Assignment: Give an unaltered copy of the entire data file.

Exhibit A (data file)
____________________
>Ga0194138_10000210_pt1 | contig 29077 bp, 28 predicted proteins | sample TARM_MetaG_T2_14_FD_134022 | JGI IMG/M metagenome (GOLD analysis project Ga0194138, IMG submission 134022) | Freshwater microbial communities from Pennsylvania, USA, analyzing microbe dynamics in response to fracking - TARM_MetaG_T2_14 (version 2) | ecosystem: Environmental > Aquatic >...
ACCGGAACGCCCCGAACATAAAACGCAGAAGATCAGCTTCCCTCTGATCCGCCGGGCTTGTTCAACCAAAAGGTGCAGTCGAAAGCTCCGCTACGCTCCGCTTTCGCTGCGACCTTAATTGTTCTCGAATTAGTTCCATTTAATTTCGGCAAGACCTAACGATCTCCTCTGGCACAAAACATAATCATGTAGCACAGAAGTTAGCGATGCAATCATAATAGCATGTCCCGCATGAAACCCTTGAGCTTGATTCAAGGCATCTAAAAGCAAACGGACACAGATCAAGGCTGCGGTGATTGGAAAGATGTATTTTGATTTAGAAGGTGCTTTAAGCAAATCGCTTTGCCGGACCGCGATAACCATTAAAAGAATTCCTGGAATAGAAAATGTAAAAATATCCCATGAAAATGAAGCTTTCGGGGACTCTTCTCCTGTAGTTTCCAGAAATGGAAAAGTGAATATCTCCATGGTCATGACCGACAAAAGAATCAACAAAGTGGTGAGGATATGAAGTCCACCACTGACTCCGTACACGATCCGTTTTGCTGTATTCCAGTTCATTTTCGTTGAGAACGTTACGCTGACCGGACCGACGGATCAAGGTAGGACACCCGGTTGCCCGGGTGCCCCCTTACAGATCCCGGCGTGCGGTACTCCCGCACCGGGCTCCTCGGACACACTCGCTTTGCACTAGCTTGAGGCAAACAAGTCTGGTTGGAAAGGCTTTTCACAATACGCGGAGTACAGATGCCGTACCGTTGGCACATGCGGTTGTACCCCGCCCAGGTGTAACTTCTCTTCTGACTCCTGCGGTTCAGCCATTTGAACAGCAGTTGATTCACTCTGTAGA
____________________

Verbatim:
>Ga0194138_10000210_pt1 | contig 29077 bp, 28 predicted proteins | sample TARM_MetaG_T2_14_FD_134022 | JGI IMG/M metagenome (GOLD analysis project Ga0194138, IMG submission 134022) | Freshwater microbial communities from Pennsylvania, USA, analyzing microbe dynamics in response to fracking - TARM_MetaG_T2_14 (version 2) | ecosystem: Environmental > Aquatic >...
ACCGGAACGCCCCGAACATAAAACGCAGAAGATCAGCTTCCCTCTGATCCGCCGGGCTTGTTCAACCAAAAGGTGCAGTCGAAAGCTCCGCTACGCTCCGCTTTCGCTGCGACCTTAATTGTTCTCGAATTAGTTCCATTTAATTTCGGCAAGACCTAACGATCTCCTCTGGCACAAAACATAATCATGTAGCACAGAAGTTAGCGATGCAATCATAATAGCATGTCCCGCATGAAACCCTTGAGCTTGATTCAAGGCATCTAAAAGCAAACGGACACAGATCAAGGCTGCGGTGATTGGAAAGATGTATTTTGATTTAGAAGGTGCTTTAAGCAAATCGCTTTGCCGGACCGCGATAACCATTAAAAGAATTCCTGGAATAGAAAATGTAAAAATATCCCATGAAAATGAAGCTTTCGGGGACTCTTCTCCTGTAGTTTCCAGAAATGGAAAAGTGAATATCTCCATGGTCATGACCGACAAAAGAATCAACAAAGTGGTGAGGATATGAAGTCCACCACTGACTCCGTACACGATCCGTTTTGCTGTATTCCAGTTCATTTTCGTTGAGAACGTTACGCTGACCGGACCGACGGATCAAGGTAGGACACCCGGTTGCCCGGGTGCCCCCTTACAGATCCCGGCGTGCGGTACTCCCGCACCGGGCTCCTCGGACACACTCGCTTTGCACTAGCTTGAGGCAAACAAGTCTGGTTGGAAAGGCTTTTCACAATACGCGGAGTACAGATGCCGTACCGTTGGCACATGCGGTTGTACCCCGCCCAGGTGTAACTTCTCTTCTGACTCCTGCGGTTCAGCCATTTGAACAGCAGTTGATTCACTCTGTAGA